Wednesday, 13 January 2010

Due maschi per Alexa / Fieras sin jaula / Two Men for Alexa

The opening moments of this 1970 noir-esque thriller from Juan Logar nicely establish its basic operating principles, that we have to pay attention and do some work in piecing together the fragments for ourselves.


A Citroen DS = France

Three scenes are intercut with one another, introducing the four main characters around whom almost all the action will revolve: Caterina expresses her concerns for her father Roland, that his second wife Alexa (Rosalba Neri) only loves his money and is possibly unfaithful. Simultaneously Alexa demonstrates her infidelity by making love with her boyfriend Pietro (Juan Luis Galiardo) on a beach, as an older man – Roland (Curd Jurgens) – drives to the property nearby, observes the couple, and makes various preparations.




Unmotivated use of colour filters in a 'normal' scene

Some time later, Roland catches Alexa and Pietro in bed together and pulls out a gun and shoots himself. As Pietro goes to open the door, Roland's trap is sprung: Steel shutters close over the windows and doors, locking the three of them in the room together.

As the lovers desperately search for a way out and increasingly crack under the pressure, we see what led to this tragic, as in inevitable, denouement...


The dead man who speaks

Two Men for Alexa should particularly appeal to at least two audiences.

The first are fans of leading lady Rosalba Neri. There are no issues here, not least since as the film provides not only ample demonstration of her physical charms but also of her often underrated acting abilities.

The second are those who like stories about twisted relationships and situations that can only end badly. Some directors and films that come to mind here as reference points are Fritz Lang's Scarlet Street, Claude Chabrol's L'Enfer, Luis Bunuel's The Exterminating Angel and Roman Polanski's Bitter Moon. The issue here, is that these films have the respectability and name recognition value that this low-budget French-set, Spanish-Italian co-production, as an apparent piece of European trash cinema, doesn't.

For while Two Men for Alexa certainly has elements of this, it is considerably more intelligently written, directed and performed than this blanket label might suggest.

One scene that immediately comes to mind is the first encounter between Alexa and Pietro: Inasmuch as it occurs in a nightclub and plays out against a groovy Piero Piccioni theme, it initially seems a classic case of retro kitsch.

But then we have consider that Roland is also present and very much out of place in this youthful setting. And there is the wordless exchanges of looks between the trio at the fateful moment: Alexa and Pietro's sense of recognition in finding another like themselves – young, attractive, vivacious and in search of the easy life – alongside Roland's world-weary resignation that this is the beginning of the end for his and Alexa's relationship.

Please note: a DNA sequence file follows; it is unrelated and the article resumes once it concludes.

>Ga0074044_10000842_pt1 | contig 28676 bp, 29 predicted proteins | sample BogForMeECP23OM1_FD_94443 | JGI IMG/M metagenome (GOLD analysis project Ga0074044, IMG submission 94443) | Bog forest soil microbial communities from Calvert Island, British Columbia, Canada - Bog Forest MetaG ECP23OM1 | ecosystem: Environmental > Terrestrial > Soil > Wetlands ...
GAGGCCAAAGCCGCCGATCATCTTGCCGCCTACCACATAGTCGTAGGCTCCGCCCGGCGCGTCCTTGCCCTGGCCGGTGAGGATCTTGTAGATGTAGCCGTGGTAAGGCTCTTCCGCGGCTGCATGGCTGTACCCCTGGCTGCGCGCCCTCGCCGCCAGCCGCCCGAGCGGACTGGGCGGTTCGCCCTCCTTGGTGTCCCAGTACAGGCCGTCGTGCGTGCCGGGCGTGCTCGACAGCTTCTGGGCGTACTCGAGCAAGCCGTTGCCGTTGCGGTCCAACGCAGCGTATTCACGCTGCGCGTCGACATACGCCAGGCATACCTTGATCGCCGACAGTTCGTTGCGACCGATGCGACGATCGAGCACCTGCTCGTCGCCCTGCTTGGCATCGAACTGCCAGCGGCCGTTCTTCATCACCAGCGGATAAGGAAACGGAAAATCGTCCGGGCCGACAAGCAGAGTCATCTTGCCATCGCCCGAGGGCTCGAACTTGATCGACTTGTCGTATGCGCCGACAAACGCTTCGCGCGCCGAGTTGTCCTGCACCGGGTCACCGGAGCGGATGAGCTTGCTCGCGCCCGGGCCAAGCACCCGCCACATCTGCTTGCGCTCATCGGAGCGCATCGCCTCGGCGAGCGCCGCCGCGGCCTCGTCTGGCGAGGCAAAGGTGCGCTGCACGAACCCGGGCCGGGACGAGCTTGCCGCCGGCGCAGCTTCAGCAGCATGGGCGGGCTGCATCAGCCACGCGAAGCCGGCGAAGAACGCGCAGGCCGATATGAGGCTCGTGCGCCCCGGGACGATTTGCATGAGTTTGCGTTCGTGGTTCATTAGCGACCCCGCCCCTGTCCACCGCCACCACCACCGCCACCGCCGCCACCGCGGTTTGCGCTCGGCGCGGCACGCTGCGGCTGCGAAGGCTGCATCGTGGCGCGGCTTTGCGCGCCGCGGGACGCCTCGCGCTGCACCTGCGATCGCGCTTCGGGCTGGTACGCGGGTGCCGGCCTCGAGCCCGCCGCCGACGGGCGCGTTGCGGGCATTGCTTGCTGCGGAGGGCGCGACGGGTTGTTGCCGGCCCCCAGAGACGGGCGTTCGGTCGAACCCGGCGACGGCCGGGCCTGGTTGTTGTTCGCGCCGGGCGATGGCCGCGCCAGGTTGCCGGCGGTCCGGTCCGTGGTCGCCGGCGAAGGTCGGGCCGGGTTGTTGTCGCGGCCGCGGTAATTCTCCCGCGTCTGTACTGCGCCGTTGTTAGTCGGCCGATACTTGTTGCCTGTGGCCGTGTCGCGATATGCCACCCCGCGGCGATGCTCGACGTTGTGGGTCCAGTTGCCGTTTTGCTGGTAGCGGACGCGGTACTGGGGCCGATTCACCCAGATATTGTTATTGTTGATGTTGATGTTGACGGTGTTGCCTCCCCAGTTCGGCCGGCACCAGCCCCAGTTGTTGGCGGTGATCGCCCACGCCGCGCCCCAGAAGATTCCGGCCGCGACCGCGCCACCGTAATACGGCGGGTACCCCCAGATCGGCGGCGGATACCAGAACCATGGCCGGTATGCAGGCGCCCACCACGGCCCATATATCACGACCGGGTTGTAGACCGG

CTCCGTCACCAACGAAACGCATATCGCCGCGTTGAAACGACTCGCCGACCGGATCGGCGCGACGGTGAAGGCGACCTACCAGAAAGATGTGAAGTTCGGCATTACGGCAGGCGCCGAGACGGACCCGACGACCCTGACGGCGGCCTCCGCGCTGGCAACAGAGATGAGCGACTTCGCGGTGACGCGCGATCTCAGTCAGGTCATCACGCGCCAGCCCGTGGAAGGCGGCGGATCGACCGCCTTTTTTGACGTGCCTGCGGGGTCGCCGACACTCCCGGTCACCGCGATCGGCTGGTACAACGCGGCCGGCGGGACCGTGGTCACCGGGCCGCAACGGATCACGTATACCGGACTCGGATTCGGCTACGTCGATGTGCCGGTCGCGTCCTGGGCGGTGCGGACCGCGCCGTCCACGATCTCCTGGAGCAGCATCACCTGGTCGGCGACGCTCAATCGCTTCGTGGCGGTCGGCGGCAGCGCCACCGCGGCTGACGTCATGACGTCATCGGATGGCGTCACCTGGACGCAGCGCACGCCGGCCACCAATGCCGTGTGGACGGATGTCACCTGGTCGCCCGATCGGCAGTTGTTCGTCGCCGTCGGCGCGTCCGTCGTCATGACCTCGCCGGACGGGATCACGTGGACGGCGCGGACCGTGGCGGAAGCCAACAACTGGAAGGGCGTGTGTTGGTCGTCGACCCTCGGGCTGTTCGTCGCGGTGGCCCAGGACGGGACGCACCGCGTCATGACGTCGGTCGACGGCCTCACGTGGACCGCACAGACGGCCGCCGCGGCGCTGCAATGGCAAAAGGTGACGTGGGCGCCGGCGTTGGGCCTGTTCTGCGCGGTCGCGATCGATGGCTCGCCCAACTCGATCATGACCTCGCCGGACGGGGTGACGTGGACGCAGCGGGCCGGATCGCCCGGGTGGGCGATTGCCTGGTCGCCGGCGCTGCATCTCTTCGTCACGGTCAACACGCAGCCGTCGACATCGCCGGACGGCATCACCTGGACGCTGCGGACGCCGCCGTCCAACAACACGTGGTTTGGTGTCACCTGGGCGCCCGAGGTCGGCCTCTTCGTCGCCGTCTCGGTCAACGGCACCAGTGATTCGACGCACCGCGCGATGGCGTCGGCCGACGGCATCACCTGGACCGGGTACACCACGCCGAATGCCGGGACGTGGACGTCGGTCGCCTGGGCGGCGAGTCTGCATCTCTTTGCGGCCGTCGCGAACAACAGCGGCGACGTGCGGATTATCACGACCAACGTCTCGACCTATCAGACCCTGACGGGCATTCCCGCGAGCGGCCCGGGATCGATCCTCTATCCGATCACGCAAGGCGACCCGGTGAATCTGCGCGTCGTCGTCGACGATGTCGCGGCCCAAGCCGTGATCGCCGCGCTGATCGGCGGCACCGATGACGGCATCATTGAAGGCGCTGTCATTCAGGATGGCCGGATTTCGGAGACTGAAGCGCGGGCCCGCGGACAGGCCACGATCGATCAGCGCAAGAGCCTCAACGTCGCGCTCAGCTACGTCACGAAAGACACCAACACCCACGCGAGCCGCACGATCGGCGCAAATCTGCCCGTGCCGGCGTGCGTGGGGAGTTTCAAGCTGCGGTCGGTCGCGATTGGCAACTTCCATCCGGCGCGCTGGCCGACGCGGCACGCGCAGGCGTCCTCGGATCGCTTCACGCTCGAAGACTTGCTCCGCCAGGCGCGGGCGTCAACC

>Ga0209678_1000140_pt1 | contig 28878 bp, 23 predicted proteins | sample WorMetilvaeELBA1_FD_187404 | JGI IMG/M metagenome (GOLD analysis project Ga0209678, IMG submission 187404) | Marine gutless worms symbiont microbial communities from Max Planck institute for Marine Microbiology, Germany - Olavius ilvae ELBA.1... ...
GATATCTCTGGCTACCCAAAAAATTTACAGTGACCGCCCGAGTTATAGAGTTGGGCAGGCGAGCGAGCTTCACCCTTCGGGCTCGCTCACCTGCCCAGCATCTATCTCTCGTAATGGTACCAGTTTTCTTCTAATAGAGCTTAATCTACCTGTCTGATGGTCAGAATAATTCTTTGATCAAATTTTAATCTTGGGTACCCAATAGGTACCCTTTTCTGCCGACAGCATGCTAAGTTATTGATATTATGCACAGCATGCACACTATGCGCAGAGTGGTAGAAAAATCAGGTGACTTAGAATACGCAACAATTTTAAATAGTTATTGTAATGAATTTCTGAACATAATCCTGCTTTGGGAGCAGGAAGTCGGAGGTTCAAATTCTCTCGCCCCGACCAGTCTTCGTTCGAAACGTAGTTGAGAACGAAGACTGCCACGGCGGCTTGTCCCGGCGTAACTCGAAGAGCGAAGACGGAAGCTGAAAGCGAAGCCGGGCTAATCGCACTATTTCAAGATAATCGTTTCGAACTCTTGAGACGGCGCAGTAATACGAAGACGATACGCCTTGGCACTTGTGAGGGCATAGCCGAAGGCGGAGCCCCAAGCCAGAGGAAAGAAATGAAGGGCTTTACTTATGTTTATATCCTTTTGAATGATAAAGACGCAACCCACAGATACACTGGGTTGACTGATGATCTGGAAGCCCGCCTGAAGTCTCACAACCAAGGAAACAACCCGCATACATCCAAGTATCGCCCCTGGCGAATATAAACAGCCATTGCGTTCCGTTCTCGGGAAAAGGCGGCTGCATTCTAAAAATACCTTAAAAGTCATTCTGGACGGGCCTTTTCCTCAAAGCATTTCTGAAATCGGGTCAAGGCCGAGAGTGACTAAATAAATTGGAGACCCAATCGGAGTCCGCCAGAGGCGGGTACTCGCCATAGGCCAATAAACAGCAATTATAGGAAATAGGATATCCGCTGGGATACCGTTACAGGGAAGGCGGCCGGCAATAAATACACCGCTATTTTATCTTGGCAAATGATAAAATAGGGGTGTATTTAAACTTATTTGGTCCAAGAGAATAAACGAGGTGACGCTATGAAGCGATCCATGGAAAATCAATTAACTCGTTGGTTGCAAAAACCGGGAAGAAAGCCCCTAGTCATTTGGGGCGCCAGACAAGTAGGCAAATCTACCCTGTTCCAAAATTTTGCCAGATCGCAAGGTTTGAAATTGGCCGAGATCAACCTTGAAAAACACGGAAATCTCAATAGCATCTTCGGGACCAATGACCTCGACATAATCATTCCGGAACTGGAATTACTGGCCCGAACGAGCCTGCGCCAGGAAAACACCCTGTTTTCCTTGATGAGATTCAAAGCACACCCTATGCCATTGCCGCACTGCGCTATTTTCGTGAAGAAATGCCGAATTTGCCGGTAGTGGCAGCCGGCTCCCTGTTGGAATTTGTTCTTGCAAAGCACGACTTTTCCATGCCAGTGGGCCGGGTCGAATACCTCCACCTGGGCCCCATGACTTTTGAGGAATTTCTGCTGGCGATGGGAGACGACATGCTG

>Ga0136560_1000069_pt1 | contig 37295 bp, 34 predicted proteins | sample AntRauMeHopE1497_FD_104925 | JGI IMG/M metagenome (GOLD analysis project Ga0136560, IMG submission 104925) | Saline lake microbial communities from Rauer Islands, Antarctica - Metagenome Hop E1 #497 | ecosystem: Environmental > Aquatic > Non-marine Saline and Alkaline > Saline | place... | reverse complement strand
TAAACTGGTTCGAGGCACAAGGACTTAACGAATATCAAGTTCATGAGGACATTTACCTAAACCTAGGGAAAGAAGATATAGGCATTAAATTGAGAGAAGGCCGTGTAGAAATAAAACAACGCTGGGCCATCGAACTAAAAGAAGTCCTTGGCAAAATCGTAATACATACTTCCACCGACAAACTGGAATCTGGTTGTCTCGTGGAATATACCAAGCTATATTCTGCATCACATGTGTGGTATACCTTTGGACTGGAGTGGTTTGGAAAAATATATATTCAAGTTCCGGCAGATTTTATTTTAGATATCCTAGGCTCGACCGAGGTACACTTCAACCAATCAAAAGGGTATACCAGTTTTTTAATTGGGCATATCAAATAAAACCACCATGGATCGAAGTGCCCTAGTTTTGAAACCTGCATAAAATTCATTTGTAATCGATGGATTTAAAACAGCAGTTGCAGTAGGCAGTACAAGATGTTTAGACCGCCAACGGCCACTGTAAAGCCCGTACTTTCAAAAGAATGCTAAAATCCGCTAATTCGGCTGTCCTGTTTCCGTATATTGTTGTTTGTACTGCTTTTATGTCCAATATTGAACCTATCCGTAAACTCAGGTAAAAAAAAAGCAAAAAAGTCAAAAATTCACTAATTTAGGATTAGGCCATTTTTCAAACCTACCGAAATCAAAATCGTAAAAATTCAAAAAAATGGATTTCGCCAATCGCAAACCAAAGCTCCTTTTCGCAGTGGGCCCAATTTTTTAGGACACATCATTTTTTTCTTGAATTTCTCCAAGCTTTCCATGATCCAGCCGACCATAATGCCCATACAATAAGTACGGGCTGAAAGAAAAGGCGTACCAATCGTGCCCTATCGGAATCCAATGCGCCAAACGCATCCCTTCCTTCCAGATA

The fateful encounter

The film in general is replete with little poetic touches like these, with objective and subjective, imagined and real deliberately taken to the point of confusion or indiscernibility. The use of voice-off is particularly noteworthy in this regard: The summing up of the case presented by the dead or dying narrator is a familiar noir trope if we think of the likes of Double Indemnity and Sunset Boulevard.

The first difference is that Roland has a degree of self-awareness throughout that his younger counterparts in these films do not, in explicitly telling Alexa he's offering his wealth in exchange for her youth. Gloria Swanson's character in Sunset Boulevard may be an ageing vamp and coded as a kind of vampire, but she is never quite so up front as this about feeding on her young writer lover/prey.

The second is that we also get Alexa and Pietro's perspectives on the same events, such that we also hear from the fatal man and woman as well as from their victim/fall guy. Or perhaps this is itself yet another point of distinction, that there is no one victim here, nevermind an innocent one.

Credit is due to those at Cinemageddon who reconstructed the film from Italian and Spanish language sources and provided English subtitles.

2 comments:

Anonymous said...

I found this an interesting giallo,almost supernatural in the way the voice seems to come out of nowhere...or have the victims just lost their mind?

As a big fan of golden age Italian gothic I noticed a certain gothic influence and was left wondering "what if this had played out in a gothic setting?".

Btw Your blog is really something else, great stuff.

rob said...

Many thanks keith for a superb review again , i had great fun in making the composite. But the decision in reducing the extra footage down just over 3 mins was not as i originally intended , but as those who saw the split screen extra's available on the dvdr version can testify the longer spanish opening for example it just was'nt possible to create a long long version. maybe a redux in a year or so :)

dA